Might get some disagreement here but if you're going to eliminate the connector, making it hardwired so that you can't disconnect it at the engine, the best way to do it is soldering the wires together and covering the solder joint of each individual wire with at least one layer of adhesive lined heat shrink tubing (I often use two and have sometimes used three).

If you're using butt connectors, at the very least make sure that you coat the wire and the inside of the connector with an anti-oxidation compound, it's called Oxgard or Noalox around here. I'd tend toward uninsulated butt connectors covered with, again, adhesive lined heat shrink tubing. And crimp the connectors with the right tool. And again no final complete wrapping, maybe a couple of nylon cable ties to neaten it up a bit.

In the interest of making the connections as permanent as possible.

On my boat I used male and female spade lugs, soldered and heatshrinked (heatshrunk?), to preserve the disconnect function and also to aid in future trouble shooting. And of course they are liberally coated with oxgard before being connected.
Agree with most of the above: wrapping and wicking and more. You will certainly get other opinions on the soldering. The other opinion is soldering creates a hard spot that in any wire subject to vibration or movement can weaken and break. Had friend in the navy years ago who told me SOP was crimp connectors only, no solder. Good modern crimp connectors come with outer shrink tubing and internal sealer so when you heat it not only does the outside shrink down to seal, the inner is coated with some kind of goop.
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Old 25-06-2014, 15:39   #58
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Re: Engine starts by itself - Volvo Penta 2030

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Yes, and the Germans did/do have a wonderful apprenticeship program. Exceptional training.
Yep. My lead machinist/millwright in my machine shop was German. Came over here after the war. Talk about knowledge.. wow. he had some great tricks for metal cutting and working.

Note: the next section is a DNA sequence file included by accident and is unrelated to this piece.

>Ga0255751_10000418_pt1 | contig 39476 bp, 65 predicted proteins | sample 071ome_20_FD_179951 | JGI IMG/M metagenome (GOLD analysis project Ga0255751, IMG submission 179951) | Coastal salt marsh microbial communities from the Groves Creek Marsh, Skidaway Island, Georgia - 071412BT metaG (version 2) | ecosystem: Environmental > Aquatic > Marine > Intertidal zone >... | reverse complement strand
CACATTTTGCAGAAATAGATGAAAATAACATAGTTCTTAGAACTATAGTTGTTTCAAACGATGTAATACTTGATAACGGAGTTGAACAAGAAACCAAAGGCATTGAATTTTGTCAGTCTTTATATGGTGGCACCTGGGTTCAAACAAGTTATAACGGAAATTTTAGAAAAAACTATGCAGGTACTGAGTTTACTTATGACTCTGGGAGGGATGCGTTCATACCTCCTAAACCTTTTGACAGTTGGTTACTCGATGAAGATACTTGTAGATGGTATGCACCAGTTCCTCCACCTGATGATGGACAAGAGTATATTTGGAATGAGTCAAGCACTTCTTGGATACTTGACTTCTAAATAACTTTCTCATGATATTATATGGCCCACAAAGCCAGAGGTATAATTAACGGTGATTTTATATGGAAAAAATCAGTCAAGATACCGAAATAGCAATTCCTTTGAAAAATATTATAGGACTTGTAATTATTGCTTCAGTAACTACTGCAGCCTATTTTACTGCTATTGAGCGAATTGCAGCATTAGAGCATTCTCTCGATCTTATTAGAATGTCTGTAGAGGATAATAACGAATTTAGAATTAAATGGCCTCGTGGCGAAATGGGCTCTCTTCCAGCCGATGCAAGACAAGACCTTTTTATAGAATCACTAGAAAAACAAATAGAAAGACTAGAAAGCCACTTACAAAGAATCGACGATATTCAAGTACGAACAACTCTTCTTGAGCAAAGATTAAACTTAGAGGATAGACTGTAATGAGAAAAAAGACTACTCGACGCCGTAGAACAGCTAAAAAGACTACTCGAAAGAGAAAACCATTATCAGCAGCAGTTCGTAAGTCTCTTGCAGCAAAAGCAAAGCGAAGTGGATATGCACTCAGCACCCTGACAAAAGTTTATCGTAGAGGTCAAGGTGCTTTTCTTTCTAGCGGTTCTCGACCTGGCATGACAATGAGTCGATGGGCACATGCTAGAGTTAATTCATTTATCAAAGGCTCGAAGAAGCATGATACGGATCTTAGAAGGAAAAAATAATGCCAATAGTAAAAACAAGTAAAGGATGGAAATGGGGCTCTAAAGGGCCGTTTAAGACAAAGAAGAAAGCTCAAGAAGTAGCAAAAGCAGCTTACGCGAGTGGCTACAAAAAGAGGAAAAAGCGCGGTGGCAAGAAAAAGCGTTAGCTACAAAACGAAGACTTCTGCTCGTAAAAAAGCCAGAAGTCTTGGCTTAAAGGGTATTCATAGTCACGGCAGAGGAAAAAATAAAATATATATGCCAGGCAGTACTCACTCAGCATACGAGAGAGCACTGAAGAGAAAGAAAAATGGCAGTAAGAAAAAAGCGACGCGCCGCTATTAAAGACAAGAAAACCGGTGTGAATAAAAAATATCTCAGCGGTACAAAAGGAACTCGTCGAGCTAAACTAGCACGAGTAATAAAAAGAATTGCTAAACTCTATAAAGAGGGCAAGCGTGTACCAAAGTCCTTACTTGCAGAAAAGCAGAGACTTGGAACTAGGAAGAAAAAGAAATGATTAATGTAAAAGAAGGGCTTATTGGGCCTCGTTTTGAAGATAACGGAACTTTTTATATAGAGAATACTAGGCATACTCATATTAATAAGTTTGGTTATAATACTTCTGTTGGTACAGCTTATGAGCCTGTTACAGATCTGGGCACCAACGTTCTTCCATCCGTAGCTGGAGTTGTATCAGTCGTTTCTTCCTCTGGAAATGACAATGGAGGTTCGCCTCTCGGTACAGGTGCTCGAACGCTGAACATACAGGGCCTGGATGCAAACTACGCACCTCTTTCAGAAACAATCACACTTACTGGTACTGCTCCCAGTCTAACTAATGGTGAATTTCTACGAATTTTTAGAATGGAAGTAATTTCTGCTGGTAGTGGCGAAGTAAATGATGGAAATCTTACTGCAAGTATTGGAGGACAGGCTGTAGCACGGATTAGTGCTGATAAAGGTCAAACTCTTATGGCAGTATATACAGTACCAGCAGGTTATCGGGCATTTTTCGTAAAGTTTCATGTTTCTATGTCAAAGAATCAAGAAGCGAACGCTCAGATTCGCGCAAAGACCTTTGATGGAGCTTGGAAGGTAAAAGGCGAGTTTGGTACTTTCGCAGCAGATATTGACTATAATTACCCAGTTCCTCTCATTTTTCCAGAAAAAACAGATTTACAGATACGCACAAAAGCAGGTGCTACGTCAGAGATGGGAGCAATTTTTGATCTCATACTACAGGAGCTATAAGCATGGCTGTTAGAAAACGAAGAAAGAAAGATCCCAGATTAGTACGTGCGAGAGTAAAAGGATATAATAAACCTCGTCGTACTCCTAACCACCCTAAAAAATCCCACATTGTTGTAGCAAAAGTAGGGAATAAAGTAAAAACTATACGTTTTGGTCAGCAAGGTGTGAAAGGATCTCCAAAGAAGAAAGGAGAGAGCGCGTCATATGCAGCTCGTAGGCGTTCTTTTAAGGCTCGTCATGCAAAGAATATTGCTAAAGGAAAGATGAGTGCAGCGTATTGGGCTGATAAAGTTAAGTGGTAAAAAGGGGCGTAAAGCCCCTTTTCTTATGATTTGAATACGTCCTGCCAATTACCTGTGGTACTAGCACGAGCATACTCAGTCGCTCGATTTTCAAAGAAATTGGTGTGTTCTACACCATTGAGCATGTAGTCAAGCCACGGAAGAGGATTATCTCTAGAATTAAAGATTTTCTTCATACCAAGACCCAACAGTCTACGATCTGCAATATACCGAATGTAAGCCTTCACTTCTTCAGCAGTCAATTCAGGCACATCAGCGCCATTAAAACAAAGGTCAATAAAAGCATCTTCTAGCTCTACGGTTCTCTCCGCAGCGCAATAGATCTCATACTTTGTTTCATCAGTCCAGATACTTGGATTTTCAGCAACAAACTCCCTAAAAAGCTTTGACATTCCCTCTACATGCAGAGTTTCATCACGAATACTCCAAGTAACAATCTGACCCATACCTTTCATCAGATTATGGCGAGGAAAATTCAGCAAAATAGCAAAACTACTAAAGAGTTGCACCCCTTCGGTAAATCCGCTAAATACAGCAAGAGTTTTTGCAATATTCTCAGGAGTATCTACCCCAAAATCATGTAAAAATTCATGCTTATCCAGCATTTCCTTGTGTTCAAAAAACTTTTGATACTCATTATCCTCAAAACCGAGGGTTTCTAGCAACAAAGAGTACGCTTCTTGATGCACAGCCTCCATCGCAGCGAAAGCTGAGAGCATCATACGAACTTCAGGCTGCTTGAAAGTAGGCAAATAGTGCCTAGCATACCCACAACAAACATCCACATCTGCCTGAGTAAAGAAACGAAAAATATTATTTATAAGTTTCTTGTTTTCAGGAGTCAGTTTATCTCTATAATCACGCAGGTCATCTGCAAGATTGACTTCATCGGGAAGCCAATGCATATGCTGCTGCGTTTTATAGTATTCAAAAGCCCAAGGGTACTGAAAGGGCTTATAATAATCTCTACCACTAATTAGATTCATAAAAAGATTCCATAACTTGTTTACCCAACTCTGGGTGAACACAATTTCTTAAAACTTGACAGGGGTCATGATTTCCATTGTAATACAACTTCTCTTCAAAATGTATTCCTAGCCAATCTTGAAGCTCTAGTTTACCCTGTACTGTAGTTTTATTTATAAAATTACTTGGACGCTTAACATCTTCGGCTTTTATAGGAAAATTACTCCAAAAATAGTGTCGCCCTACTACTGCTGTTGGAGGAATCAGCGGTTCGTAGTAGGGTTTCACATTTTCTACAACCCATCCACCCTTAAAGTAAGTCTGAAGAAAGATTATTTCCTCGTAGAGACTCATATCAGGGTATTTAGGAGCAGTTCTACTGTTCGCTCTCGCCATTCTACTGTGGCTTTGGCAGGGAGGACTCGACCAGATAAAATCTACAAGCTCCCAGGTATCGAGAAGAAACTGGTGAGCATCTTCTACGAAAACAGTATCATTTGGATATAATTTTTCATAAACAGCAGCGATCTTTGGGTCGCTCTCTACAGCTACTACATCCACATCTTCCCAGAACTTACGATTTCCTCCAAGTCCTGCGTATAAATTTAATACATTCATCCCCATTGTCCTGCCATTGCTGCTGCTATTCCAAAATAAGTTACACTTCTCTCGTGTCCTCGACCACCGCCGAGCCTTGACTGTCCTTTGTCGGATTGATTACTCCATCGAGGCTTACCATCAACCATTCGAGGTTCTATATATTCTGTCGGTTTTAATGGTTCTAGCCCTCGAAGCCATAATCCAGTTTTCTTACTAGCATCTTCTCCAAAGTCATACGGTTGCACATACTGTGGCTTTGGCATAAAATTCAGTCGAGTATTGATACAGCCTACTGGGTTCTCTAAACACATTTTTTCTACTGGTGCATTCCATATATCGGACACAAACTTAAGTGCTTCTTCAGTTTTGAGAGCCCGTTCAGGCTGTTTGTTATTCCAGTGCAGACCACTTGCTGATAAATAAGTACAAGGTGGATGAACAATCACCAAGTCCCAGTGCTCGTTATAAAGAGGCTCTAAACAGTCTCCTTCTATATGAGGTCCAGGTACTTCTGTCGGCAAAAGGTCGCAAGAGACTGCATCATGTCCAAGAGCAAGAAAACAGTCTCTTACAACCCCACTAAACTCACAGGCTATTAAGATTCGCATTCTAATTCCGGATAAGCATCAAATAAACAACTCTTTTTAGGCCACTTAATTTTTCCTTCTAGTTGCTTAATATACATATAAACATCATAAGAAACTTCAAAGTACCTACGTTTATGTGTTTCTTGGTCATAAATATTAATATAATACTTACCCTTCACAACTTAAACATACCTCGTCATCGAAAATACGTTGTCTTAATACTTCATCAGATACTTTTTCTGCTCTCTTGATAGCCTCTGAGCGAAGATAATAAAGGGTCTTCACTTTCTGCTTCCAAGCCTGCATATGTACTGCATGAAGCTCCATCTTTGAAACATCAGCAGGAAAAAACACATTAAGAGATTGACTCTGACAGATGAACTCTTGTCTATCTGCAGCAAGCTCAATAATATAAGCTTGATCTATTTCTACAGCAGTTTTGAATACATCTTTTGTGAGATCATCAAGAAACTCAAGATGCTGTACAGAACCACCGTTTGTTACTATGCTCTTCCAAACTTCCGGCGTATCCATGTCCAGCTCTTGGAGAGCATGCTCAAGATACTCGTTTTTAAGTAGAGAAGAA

He said when he was an apprentice, they gave him a file and some rectangular pieces of steel. He filed on those for many days before they even let him go to something else. The filing had to be perfect and there was only one way to do it!
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Old 25-06-2014, 18:05   #59
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Re: Engine starts by itself - Volvo Penta 2030

skipmac,

I've heard that too, and it makes sense. I've never seen it in any of the boats or vehicles that I've wired, but that doesn't mean it doesn't happen. I've also heard that the flux used is hydrophilic and can induce corrosion, which also makes sense though I've never seen that either. Of course the oldest connections that I have in use here for comparison are only 19 years old, so the jury is still out.

I guess I could be called a soldering advocate mainly for two reasons. The proper tool to make correctly crimped connectors is often not available and people wind up using pliers or those cheap (and sometimes not so cheap) multipurpose crimping tools from
Walmart or wherever. An improperly crimped connection is an invitation to headaches, if not worse.

The second reason is more personal; I have three different sized little rolls of adhesive heat shrink, one of those 'not so cheap' cheap stripper/crimpers, a soldering kit, an assortment of terminals and an inexpensive digital volt/ohmmeter in my 'electrical tool kit' on board, and can be sure of making almost any trustworthy electrical repair or installation with a minimum of 'hardware runs'.

A crimped/soldered/heat shrunk connection has another advantage over a crimped/heat shrunk one. Properly done, solder seals the end of the wire, so if adhesive heat shrink is used over the crimp portion of the terminal and, say, maybe five or six times the diameter of the wire down the length of the wire from the terminal, water in any form is very effectively prevented from wicking. This very morning I finally found an intermittent power supply problem with one of my Garmin instruments; the factory crimped connector on the instrument side of the power supply fuse holder had corroded. There was no corrosion on the part that held the fuse or the fuse itself (oxgarded), and the wire is inside a completely dry cabin. The water causing corrosion was either condensation, or more likely in what seems to me the humidity capital of the world, water vapor, and had worked its way about 4 inches up the power wire.

Also, wouldn't a wire crimped securely enough to ensure that it wouldn't pull out also make a 'hard spot' at the crimp? Just saying.
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Old 25-06-2014, 18:15   #60
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Re: Engine starts by itself - Volvo Penta 2030

Skip, you aren't ever going to convince someone that believes in soldering a connection that it isn't a good idea on a boat. We have many threads that show me that. However I am glad you mentioned it because someone else may read it and take your advice and in that way save themselves a lot of trouble.